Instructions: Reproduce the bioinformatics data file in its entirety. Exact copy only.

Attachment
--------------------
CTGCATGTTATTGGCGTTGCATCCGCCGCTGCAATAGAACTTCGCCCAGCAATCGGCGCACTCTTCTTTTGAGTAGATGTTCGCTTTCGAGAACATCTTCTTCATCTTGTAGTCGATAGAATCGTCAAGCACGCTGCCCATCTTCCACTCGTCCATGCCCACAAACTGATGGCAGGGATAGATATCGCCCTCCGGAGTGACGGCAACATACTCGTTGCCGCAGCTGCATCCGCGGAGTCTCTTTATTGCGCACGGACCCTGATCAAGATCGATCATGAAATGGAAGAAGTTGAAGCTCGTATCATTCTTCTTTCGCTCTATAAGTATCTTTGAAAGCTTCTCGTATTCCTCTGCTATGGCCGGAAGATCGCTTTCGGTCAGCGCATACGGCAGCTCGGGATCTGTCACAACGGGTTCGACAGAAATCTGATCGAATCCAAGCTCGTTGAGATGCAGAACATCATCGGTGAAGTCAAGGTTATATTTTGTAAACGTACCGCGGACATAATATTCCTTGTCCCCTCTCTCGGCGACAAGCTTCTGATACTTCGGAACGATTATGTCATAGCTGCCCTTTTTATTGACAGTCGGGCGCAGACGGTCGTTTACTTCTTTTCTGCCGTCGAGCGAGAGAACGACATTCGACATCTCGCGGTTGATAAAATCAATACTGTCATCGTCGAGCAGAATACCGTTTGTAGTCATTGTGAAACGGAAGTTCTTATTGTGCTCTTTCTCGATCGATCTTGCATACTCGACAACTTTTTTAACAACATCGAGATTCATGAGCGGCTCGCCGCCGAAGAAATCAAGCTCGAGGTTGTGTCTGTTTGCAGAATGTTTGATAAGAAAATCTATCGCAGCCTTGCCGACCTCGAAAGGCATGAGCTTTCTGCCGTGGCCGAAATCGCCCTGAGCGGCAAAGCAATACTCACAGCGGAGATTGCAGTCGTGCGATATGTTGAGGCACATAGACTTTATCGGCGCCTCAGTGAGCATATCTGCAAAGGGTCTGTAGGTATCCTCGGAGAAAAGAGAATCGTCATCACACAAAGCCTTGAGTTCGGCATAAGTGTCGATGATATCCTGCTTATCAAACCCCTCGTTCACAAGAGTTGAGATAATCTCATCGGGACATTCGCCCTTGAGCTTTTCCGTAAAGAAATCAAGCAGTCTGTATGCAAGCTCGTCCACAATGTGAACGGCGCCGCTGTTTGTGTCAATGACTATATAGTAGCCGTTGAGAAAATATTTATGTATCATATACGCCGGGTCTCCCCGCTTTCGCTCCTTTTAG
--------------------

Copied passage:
CTGCATGTTATTGGCGTTGCATCCGCCGCTGCAATAGAACTTCGCCCAGCAATCGGCGCACTCTTCTTTTGAGTAGATGTTCGCTTTCGAGAACATCTTCTTCATCTTGTAGTCGATAGAATCGTCAAGCACGCTGCCCATCTTCCACTCGTCCATGCCCACAAACTGATGGCAGGGATAGATATCGCCCTCCGGAGTGACGGCAACATACTCGTTGCCGCAGCTGCATCCGCGGAGTCTCTTTATTGCGCACGGACCCTGATCAAGATCGATCATGAAATGGAAGAAGTTGAAGCTCGTATCATTCTTCTTTCGCTCTATAAGTATCTTTGAAAGCTTCTCGTATTCCTCTGCTATGGCCGGAAGATCGCTTTCGGTCAGCGCATACGGCAGCTCGGGATCTGTCACAACGGGTTCGACAGAAATCTGATCGAATCCAAGCTCGTTGAGATGCAGAACATCATCGGTGAAGTCAAGGTTATATTTTGTAAACGTACCGCGGACATAATATTCCTTGTCCCCTCTCTCGGCGACAAGCTTCTGATACTTCGGAACGATTATGTCATAGCTGCCCTTTTTATTGACAGTCGGGCGCAGACGGTCGTTTACTTCTTTTCTGCCGTCGAGCGAGAGAACGACATTCGACATCTCGCGGTTGATAAAATCAATACTGTCATCGTCGAGCAGAATACCGTTTGTAGTCATTGTGAAACGGAAGTTCTTATTGTGCTCTTTCTCGATCGATCTTGCATACTCGACAACTTTTTTAACAACATCGAGATTCATGAGCGGCTCGCCGCCGAAGAAATCAAGCTCGAGGTTGTGTCTGTTTGCAGAATGTTTGATAAGAAAATCTATCGCAGCCTTGCCGACCTCGAAAGGCATGAGCTTTCTGCCGTGGCCGAAATCGCCCTGAGCGGCAAAGCAATACTCACAGCGGAGATTGCAGTCGTGCGATATGTTGAGGCACATAGACTTTATCGGCGCCTCAGTGAGCATATCTGCAAAGGGTCTGTAGGTATCCTCGGAGAAAAGAGAATCGTCATCACACAAAGCCTTGAGTTCGGCATAAGTGTCGATGATATCCTGCTTATCAAACCCCTCGTTCACAAGAGTTGAGATAATCTCATCGGGACATTCGCCCTTGAGCTTTTCCGTAAAGAAATCAAGCAGTCTGTATGCAAGCTCGTCCACAATGTGAACGGCGCCGCTGTTTGTGTCAATGACTATATAGTAGCCGTTGAGAAAATATTTATGTATCATATACGCCGGGTCTCCCCGCTTTCGCTCCTTTTAG